# Why can't we determine our motion relative to spacetime?

Tags:
1. Aug 2, 2014

### 21joanna12

Hi all,

I was thinking about special relativity and spacetime and had the thought of measuring our velocity with respect to spacetime. I was wondering why this would't work and what makes it different from the ether, which we would be able to measure our velocity with repsect to to determine absolute motion. Especially when considering gravitational waves- if they pass through you when you are 'stationary' and when you are moving away from their source at a constant velocity, would you not be able to tell the difference?

I actually had this thought when considering background independence for general relativity- how is it background independent if it relies on the warping of spacetime... although I'm sure that's a question for another thread!

Sorry if this is a really stupid question, and thank you for any replies!

2. Aug 2, 2014

### Staff: Mentor

One of the main ideas of special relativity is that there is no such thing as a preferred frame of reference from which to measure motion against. All motion is relative to another object and thus it is always equally valid to say one object is motionless while the other is moving or vice versa. Spacetime is not something that has a preferred frame of reference. Indeed there is no such thing as a frame of reference for spacetime since all motion takes place within spacetime. Think of spacetime in SR more like a way of labeling the position of objects in space and time and not as a a strange substance like the aether.

As for gravity waves, they behave similar to EM waves in that they travel at c in all inertial frames. So it doesn't matter what direction you are moving relative to their source, they always travel at the same speed.

3. Aug 2, 2014

### Staff: Mentor

Spacetime isn't a physical thing that you can somehow place a fixed mark in and use that to measure your position and velocity relative to the mark.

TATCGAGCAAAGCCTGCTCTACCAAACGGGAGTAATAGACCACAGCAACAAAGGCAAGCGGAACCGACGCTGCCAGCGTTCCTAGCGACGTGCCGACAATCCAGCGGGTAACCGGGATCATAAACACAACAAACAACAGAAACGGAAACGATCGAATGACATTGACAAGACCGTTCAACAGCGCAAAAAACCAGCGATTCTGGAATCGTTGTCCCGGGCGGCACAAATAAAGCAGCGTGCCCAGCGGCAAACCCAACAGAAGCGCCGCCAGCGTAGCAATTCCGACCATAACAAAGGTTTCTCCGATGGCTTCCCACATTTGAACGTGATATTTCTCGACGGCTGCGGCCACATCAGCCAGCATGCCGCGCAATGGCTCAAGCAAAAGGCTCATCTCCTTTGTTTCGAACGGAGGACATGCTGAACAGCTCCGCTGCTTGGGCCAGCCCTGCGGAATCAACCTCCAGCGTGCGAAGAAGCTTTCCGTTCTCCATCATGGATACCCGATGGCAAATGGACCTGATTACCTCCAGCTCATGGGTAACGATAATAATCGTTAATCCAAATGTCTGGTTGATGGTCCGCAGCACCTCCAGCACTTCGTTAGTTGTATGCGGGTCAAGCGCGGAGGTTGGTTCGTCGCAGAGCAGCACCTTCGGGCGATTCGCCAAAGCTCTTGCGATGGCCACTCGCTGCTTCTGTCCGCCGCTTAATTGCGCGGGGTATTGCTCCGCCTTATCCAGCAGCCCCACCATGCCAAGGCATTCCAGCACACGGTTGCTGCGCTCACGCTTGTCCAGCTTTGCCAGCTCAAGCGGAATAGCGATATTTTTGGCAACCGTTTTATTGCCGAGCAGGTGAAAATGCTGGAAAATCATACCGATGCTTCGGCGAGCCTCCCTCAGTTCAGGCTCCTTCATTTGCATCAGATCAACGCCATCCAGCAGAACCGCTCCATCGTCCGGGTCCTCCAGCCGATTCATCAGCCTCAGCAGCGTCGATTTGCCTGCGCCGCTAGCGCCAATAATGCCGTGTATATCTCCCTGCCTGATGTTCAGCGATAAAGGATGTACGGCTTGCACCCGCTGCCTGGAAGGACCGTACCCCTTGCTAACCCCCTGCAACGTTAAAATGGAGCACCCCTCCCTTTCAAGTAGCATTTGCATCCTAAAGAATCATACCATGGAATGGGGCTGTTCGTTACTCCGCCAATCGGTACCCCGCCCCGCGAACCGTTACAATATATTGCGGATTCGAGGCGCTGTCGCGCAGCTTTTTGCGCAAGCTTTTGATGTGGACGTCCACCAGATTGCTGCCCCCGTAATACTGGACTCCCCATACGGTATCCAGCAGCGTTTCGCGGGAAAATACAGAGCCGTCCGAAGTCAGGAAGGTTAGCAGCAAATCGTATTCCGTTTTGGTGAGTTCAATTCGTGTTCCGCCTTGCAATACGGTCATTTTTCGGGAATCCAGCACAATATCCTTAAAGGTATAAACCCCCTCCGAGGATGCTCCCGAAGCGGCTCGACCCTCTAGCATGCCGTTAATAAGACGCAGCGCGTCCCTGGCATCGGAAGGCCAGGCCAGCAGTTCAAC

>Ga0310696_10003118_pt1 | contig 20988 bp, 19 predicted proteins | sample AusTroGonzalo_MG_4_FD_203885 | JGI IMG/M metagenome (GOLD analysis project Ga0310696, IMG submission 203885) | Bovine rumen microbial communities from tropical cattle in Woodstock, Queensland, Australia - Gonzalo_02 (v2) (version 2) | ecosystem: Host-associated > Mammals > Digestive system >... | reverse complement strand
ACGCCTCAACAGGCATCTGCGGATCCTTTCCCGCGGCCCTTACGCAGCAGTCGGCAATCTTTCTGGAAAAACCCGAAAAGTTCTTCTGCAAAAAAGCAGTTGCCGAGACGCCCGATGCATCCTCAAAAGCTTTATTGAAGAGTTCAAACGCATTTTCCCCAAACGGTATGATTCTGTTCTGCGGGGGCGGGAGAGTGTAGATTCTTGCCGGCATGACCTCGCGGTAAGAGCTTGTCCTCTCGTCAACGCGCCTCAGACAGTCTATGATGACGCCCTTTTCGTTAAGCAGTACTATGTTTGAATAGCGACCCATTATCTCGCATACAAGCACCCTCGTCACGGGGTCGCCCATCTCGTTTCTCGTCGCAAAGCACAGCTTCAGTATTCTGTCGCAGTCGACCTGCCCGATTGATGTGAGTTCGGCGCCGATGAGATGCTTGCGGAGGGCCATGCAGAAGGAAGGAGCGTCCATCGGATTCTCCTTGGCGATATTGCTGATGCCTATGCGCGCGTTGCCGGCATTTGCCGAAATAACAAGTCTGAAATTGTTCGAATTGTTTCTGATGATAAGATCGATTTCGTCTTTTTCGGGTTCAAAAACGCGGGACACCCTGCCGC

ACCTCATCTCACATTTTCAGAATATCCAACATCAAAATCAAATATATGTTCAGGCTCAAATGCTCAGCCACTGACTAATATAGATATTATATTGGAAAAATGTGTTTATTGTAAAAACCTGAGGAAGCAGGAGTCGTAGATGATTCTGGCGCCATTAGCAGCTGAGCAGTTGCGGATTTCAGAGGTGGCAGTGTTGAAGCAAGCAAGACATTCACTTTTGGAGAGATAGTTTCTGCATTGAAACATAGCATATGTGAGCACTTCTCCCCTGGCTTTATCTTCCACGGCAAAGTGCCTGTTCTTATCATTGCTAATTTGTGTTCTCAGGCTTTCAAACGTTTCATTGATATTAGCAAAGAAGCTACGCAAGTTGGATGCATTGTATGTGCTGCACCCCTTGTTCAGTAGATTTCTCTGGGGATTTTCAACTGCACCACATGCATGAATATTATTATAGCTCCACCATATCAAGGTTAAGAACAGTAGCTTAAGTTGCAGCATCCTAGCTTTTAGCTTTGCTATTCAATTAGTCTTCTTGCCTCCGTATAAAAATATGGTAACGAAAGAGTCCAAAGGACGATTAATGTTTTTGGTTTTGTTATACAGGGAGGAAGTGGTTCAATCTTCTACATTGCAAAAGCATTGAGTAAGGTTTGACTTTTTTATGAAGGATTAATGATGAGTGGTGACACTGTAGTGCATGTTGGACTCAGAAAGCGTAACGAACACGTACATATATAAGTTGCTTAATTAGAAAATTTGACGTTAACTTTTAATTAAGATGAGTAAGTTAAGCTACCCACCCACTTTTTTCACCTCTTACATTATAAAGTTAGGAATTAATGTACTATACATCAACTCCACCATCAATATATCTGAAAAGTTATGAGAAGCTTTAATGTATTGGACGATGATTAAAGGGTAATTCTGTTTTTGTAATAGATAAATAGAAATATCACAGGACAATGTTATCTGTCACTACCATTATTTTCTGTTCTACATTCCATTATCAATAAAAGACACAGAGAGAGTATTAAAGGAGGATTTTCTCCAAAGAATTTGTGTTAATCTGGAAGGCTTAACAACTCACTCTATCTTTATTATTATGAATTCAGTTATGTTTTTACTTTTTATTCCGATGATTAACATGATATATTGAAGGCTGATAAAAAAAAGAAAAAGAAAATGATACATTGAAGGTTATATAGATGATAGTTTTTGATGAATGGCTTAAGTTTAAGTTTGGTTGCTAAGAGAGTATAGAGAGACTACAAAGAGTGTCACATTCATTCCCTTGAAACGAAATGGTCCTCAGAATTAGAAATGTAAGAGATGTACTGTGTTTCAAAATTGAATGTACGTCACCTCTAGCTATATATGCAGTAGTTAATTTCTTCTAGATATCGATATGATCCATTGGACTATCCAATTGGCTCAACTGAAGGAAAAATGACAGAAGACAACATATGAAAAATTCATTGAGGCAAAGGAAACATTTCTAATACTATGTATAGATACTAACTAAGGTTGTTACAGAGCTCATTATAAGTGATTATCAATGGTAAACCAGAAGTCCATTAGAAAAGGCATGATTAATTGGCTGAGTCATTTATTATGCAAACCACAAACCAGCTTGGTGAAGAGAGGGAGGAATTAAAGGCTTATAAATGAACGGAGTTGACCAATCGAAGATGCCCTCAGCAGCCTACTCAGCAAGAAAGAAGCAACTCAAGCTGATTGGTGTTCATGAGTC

In both cases, the waves travel at a speed c relative to you, same as with light.

4. Aug 2, 2014

### WannabeNewton

If a spacetime is static then it contains a privileged family of observers who can be thought of as being at rest in the spacetime. These are the observers who follow orbits of the twist-free timelike Killing field. They define a rigid global rest frame relative to which you can define the velocities of particles moving through the frame. This is as close as you can get to a notion of velocity with respect to spacetime and is the GR version of the velocity of objects falling in gravitational fields in Newtonian gravity.

In stationary spacetimes things get a bit more complicated due to source rotation but suffice it to say the idea is basically the same.

In a radiating spacetime e.g. Vaidya, you cannot define such a notion of rest with respect to the spacetime geometry.

5. Aug 3, 2014

### Matterwave

But thinking about this physically, this family of observers can not necessarily be "at rest" w.r.t. each other, since in Minkowski spacetime obviously you can not choose between any Lorentz frame, and so this "family of observers" for Minkowski spacetime must be those observers traveling at constant velocity. In that sense, different observers give you different velocities, and so do not necessarily define a global rigid rest frame.

6. Aug 3, 2014

### WannabeNewton

The observers all have to be following orbits of the same time-like Killing field $\xi^{\mu}$. Clearly these observers will always be at rest with respect to one another since $\nabla_{(\mu}\xi_{\nu)} = 0$. In Minkowski space-time there exists no privileged state of rest since any time-like Killing field corresponding to inertial observers can be boosted to give another time-like Killing field of inertial observers. But the observers following orbits of any one such field will always be at rest with respect to one another in the Lie-transported global rest frame adapted to the field. This is easy to see as Killing fields are necessarily Born-Rigid. In stationary space-times with gravitational fields from a source there is a privileged state of rest and it is the one I have spelled out above. This is also known as the Copernican frame since it is the frame fixed to the distant stars. It is the stationary gravitational field that singles out this privileged rest state.

7. Aug 3, 2014

### Matterwave

Then I must revise my statement to be only that this notion of observers on time like Killing fields as defined in your previous post, need not necessarily give rise to a privileged notion of rest, as can be seen explicitly by looking at the Minkowski case.

In other words, in some cases, you won't be able to choose which family of observers to define your state of rest from, as there may be many families of such observers.

8. Aug 3, 2014

### WannabeNewton

Minkowski space-time is the only exception and for obvious reasons as there is no gravitational field. The same thing happens in Newtonian mechanics.

9. Aug 3, 2014

### Matterwave

But it is an important exception. ;)